Pick n Pay becomes the first African retailer to commit to sustainable seafood
Oct 13, 2011
Availability of MSC-labelled seafood is set to increase on South African retail shelves following an announcement by Pick n Pay that they intend to sell only sustainable products across their entire fresh, frozen and canned seafood range, by the end of 2015. South Africa’s second largest retailer becomes the first African retailer to follow a growing international trend in making a formal commitment to support sustainable fishing. Pick n Pay already stocks a variety of frozen South African hake products bearing the globally recognised MSC ecolabel and through this initiative they will transform their seafood operations and further expand the number and range of certified products.
partnership towards sustainability
The announcement builds on a close relationship between Pick n Pay, the World Wild Fund for Nature’s (WWF) Southern African Sustainable Seafood Initiative (SASSI) and the MSC and coincided with National Marine Week celebrations in South Africa. The theme for this year’s annual awareness campaign is “Changing Climate, Changing Oceans and Changing People”.
Pick n Pay’s Marketing and Sustainability Director, Bronwen Rohland said, “as one of the country’s largest retailers, we cannot ignore the fact that seafood is inextricably linked to food security and that it provides the primary source of food or income for 2.6 billion people globally. As a retailer and significant role player in the seafood industry, we will help to drive positive change in fisheries by supporting and promoting sustainable seafood choices from legal and responsibly managed sources.”
Pick n Pay’s commitment stipulates that by the end of 2015, it will only sell seafood products that are either:
- Certified by the Marine Stewardship Council (MSC) for wild-caught products;
- Certified by the Aquaculture Stewardship Council (ASC) or equivalent standard for farmed products;
- Categorized as “green” by WWF’s SASSI programme;
- From fisheries or farms that are engaged in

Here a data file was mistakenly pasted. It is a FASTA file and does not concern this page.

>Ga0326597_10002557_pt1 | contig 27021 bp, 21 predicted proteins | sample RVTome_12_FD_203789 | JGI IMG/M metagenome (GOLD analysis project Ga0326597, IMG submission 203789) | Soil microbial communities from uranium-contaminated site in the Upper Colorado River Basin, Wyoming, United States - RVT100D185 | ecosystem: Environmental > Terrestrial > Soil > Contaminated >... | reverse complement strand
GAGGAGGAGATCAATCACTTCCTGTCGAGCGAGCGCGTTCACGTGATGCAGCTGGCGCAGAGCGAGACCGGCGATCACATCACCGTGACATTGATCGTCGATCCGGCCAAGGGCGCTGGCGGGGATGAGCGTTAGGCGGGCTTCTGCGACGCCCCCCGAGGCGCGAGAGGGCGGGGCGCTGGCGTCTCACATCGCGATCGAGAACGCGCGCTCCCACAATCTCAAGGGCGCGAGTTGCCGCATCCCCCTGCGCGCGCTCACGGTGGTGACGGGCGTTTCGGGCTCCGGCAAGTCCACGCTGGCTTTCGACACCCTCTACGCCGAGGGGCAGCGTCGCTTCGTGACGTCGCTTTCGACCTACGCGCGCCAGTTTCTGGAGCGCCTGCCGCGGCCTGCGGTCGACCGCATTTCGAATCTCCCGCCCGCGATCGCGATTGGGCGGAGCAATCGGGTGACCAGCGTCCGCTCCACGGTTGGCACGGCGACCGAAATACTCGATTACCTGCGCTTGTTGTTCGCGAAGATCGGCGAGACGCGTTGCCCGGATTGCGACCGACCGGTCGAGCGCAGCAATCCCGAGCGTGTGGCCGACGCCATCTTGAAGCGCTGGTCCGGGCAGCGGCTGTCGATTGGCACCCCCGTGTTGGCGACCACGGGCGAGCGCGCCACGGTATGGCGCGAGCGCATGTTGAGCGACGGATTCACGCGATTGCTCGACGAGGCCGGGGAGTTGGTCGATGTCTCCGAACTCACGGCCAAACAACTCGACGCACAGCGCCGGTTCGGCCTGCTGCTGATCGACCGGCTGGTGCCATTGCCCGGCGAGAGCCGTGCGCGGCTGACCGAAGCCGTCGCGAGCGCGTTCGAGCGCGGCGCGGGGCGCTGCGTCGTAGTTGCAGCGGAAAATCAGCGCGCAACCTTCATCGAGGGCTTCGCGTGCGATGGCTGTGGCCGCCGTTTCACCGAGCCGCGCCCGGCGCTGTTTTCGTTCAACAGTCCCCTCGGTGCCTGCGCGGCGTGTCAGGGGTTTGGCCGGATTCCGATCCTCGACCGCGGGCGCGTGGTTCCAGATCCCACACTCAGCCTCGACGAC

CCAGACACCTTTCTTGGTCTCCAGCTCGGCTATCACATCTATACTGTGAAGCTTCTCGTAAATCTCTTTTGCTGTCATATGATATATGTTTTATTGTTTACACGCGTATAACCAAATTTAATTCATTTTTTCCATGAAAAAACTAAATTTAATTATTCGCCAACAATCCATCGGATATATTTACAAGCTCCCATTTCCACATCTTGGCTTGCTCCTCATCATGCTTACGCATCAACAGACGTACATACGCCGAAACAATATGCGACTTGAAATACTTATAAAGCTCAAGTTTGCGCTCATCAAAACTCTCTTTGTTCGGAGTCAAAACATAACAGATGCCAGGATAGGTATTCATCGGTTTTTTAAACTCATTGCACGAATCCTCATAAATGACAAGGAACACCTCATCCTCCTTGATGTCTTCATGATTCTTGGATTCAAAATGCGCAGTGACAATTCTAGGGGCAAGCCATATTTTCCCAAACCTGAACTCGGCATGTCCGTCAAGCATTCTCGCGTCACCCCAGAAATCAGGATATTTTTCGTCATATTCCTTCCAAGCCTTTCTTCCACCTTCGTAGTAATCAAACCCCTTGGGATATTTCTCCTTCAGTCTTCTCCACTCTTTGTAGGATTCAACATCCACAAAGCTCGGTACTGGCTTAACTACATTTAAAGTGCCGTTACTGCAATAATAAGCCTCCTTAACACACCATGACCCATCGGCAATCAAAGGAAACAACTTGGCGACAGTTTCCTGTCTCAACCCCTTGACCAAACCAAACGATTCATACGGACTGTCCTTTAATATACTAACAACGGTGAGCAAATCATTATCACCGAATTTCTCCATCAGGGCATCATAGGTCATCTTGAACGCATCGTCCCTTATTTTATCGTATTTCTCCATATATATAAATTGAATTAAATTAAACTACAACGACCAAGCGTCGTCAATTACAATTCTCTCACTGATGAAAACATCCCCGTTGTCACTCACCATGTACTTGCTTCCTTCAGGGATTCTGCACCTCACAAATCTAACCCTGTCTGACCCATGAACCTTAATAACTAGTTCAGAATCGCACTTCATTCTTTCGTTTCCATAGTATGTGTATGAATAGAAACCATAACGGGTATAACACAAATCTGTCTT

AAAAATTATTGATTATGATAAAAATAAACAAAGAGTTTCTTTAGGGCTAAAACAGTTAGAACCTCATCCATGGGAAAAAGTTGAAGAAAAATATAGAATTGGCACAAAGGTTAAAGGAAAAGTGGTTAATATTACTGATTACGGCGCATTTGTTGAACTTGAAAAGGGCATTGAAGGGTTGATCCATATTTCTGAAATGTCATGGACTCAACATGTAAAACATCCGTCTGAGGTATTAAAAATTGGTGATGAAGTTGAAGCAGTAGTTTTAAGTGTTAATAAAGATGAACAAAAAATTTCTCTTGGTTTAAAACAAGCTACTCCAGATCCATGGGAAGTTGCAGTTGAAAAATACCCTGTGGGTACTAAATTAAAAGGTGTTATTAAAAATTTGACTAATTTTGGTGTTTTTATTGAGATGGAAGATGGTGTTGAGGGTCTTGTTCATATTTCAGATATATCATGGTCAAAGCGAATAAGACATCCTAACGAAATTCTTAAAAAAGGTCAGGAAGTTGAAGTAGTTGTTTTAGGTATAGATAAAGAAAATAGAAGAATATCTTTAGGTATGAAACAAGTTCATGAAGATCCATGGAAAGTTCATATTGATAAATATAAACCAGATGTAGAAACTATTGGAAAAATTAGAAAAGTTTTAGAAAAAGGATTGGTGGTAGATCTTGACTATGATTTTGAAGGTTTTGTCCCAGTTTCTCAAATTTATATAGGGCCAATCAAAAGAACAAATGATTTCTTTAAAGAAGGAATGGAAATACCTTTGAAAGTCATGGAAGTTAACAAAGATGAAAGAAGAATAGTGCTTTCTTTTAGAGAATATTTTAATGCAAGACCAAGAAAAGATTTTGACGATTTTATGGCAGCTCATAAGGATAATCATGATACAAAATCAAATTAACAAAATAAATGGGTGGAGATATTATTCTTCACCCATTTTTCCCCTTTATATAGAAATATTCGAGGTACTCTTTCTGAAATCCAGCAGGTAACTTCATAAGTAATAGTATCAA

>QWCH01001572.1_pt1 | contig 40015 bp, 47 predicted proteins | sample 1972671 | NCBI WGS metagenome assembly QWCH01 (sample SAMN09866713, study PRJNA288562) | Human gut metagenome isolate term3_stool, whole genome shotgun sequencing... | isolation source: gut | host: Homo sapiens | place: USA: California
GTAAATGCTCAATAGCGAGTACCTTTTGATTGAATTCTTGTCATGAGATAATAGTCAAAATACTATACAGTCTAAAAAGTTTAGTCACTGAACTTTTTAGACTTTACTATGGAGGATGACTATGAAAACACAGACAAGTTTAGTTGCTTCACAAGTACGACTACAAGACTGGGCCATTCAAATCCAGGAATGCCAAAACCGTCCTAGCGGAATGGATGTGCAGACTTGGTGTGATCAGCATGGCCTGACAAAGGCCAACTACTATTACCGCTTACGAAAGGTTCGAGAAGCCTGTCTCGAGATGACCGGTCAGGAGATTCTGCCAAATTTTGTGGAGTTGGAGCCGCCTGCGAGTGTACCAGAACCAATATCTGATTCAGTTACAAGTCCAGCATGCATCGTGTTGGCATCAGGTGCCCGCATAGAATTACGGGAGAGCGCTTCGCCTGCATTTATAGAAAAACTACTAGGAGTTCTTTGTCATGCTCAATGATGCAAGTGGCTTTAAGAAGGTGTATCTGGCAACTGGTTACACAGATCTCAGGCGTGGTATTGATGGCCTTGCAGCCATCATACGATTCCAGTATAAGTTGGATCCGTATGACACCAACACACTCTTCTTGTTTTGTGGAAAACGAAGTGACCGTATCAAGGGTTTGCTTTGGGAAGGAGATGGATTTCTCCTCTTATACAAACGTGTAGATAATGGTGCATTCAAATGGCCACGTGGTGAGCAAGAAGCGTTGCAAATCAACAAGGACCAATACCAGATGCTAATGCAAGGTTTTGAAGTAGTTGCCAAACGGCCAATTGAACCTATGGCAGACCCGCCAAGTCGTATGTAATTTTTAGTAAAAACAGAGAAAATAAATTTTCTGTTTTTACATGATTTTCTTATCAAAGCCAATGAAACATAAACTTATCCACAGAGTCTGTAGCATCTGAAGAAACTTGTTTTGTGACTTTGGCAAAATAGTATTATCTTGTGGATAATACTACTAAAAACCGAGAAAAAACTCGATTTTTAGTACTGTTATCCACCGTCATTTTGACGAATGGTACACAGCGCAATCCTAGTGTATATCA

credible, time-bound improvement projects.
Dr Morné du Plessis, WWF South Africa’s Chief Executive Officer said, “This is a giant leap forward in our ongoing efforts to keep our fish stocks at healthy levels. WWF believes that corporate engagement is key to transforming markets and for adopting and promoting sector-wide shifts to sustainable development and corporate best practice. Many marine ecosystems are currently facing unprecedented threats from human activities such as overfishing and climate change. We congratulate Pick n Pay for leading the way in setting these tangible conservation goals for the retail sector.”
What the MSC says
The Southern Africa office of the MSC is working with a number of fisheries in South Africa, Namibia, Mozambique, Tanzania, Kenya and Madagascar towards certification and is also actively engaging with retail and food service partners in the region.
Martin Purves, the MSC’s Southern Africa Programme Manager, strongly supported Pick n Pay’s commitment, saying, “the MSC congratulates Pick n Pay for the leading role they are taking among African retailers on the path towards sustainable seafood and providing their customers with the best environmental choices. The MSC works with a number of retail partners in the region to assist them in offering a greater choice of sustainable options to shoppers. It’s great to know that Pick n Pay is very serious about using their influence as a leading retailer to help address the threats of overfishing and the degradation of marine ecosystems caused by unsustainable fishing practices. This commitment is a huge step forward in raising awareness of sustainability issues in Africa and follows the recent certification of the Shoreline Cafe against the MSC Chain of Custody standard for sustainable seafood, to become the first MSC-certified restaurant in Africa. It shows that South African businesses and consumers are becoming more responsible about the environmental impacts their choices are having”.
Michael Marriott, MSC South Africa, tel: +27 (0)21 551 0620, email: email@example.com